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Archive for the ‘Internet Issues’ Category

Internet technologyThose who participate and post to the global informational highway have probably at some time heard the expression, “Never post anything you wouldn’t want the world to see.” Although technology has in fact given us the means to stay connected, for disability insureds and claimants the Internet Highway gives the insurance industry access to information it can now use to deny more claims.

Although DCS recommends remaining off the Internet as much as possible, including Facebook, Twitter, LinkedIn, MySpace and Chat rooms, not everyone accepts good advice. Despite the number of times I have informed insureds about Internet espionage, unfortunately I continue to read denial letters citing data obtained from the Internet as reasons for denial. As I said not everyone listens.

LinkedIn seems to be a particular favorite of disability insurers because the intended purpose of the site is to “remain connected” for business purposes. Although some insureds keep their LinkedIn accounts, insurance snoop dogs presume just the presence of the site is encouraging business contacts as if insureds were “ready, willing and able to return to work in some capacity.”

Whether accurate or not, insurance companies perceive LinkedIn as solicitation for work and will deny claims in a NY minute. Web connections such as LinkedIn should not be used to “keep my foot in the door with clients” in case I can go back to work. LinkedIn accounts should be deleted while receiving disability benefits. Although  you may see LinkedIn as a site to stay connected, your disability insurer will use your site to allege you are soliciting work and are not disabled.

Facebook, of course, is an insurance favorite since insureds and claimants use the site to describe daily family activities, outings, trips, and unfortunately other information that shouldn’t be found anywhere on the Internet, particularly when disabled. In order to defend remaining on Facebook, insureds often say, “well, I don’t use my real name”, or I use Facebook security” etc. I think these insureds would be very surprised to find out how many times insurance companies “hack” into Facebook and obtain family and friend information they use to terminate benefits.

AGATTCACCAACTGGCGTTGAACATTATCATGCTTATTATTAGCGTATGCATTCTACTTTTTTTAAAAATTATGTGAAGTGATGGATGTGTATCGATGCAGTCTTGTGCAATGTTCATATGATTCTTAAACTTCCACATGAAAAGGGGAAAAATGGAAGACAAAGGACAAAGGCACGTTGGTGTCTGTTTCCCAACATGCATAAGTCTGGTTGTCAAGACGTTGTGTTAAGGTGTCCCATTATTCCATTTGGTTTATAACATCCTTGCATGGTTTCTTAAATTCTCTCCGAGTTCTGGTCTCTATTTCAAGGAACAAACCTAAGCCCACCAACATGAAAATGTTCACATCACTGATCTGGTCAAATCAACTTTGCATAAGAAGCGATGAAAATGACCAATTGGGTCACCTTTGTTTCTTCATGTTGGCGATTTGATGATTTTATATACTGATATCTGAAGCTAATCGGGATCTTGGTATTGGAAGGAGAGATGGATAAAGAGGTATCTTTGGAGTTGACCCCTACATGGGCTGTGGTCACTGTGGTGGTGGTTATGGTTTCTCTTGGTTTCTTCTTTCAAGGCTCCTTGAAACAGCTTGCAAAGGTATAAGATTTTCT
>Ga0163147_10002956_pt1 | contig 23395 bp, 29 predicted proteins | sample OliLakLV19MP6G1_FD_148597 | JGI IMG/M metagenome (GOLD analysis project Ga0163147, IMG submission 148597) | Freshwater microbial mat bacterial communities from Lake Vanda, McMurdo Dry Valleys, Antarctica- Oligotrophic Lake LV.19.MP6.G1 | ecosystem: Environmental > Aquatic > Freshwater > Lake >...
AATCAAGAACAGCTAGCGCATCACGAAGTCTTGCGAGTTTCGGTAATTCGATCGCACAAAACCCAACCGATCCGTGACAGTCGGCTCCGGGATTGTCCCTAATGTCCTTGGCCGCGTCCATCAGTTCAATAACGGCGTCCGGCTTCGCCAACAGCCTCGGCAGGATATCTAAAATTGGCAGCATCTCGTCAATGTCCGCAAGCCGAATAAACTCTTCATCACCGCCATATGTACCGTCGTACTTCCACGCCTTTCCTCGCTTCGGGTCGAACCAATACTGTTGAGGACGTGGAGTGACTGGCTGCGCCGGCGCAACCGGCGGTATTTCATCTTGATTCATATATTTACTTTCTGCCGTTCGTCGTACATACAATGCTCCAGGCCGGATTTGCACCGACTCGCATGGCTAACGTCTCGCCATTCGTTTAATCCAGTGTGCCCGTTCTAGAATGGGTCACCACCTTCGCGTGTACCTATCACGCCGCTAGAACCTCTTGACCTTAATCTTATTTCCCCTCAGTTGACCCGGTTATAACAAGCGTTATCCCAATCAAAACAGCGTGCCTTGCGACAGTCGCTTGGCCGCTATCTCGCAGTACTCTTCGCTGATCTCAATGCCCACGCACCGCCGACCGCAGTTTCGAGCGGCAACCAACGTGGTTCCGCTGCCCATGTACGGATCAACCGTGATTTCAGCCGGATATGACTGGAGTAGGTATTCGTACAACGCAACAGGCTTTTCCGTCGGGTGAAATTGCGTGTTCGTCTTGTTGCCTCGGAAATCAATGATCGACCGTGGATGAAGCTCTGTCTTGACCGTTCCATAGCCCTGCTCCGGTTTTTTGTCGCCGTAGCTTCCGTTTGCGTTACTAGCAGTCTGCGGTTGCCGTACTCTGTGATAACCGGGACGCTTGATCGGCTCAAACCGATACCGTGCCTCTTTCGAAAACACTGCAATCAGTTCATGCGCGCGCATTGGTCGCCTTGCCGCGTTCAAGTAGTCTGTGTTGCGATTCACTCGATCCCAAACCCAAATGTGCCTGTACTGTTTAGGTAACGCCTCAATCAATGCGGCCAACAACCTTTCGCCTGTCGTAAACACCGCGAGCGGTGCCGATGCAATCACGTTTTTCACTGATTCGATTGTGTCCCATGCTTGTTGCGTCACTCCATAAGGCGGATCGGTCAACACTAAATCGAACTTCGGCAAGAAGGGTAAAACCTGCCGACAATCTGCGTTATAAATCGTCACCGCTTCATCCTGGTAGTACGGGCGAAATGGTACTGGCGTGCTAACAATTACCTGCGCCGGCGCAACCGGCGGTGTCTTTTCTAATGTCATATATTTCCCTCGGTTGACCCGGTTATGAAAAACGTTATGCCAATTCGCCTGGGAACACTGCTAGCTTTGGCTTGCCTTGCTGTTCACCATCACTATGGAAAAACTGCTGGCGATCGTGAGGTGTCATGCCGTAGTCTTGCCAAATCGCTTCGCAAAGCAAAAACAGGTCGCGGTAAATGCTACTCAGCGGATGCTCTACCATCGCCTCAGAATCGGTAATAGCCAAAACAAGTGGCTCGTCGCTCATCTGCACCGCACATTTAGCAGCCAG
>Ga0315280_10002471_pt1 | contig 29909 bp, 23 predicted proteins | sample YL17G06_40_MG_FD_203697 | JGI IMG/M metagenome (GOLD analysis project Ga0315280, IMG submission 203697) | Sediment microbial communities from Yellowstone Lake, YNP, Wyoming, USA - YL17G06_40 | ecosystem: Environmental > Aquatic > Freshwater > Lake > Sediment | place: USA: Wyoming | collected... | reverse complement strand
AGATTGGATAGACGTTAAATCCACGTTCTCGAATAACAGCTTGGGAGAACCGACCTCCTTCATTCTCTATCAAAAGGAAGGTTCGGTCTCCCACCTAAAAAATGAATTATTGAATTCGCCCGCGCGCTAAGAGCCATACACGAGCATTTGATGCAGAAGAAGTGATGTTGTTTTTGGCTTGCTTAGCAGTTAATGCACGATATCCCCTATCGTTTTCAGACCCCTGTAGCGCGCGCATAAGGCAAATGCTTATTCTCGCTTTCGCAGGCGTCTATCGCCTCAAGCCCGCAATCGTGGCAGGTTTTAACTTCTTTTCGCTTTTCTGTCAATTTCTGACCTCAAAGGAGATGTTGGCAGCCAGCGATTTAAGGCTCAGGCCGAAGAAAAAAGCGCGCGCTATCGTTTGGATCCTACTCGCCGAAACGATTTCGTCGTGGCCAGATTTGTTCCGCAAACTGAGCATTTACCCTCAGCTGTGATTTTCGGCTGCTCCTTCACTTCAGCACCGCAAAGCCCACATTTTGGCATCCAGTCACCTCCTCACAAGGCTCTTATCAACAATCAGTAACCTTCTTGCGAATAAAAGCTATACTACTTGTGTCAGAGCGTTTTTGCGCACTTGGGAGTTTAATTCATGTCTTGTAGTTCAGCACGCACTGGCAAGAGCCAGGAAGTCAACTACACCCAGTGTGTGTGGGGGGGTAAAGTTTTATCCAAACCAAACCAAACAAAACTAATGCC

I know this to be true because several years ago one of DCS’ investigators obtained information from Unum employee’s Facebook pages. I kept the file that I call, “The Unum Yearbook”, but if my investigator was able to do this, Unum can too. I don’t publish the Unum Yearbook file because it shows Unum’s claims handlers in a bad light – for some, a very bad light.

One client told me several weeks ago, “Unum found out from the Internet I worked for Macy’s when I was 18 years old. (I’m 56 now.) As a result the company is accusing me of working and not reporting earnings!” Most of the information Unum, and I presume other insurers, find on the Internet is grossly inaccurate or out of date. Have you noticed that once posted, some information on the Net never goes away? You can’t delete it? Insurers can find out where you are, and in some instances where you visit on the Internet.

Nearly all insurers have their own “website portals” they encourage insureds to sign up for and use to receive emails, letters and notifications. Although I have recommended against creating accounts from these sites, insureds still do it against their own best interests. As far as I know, there are tracking cookies written into the software for these sites and insurers can follow insureds all over the Internet. Insurers attempt to explain away the cookies saying they need them but it is curious to me that accounts can’t be deleted after having been created.

Although insureds continue to criticize, and refuse to sign “overly broad, and invasive” insurance Authorizations, they still continue activity on the Internet as if the insurance company will not know about it. For most information or data out there, insurers do not even need a signed Authorization to get it. Insureds should give more thought to what they are doing particularly when it involves Internet activity. It doesn’t make sense to refuse to sign a Unum Authorization when the company already infiltrated a Facebook Page, LinkedIn account, and a chat room.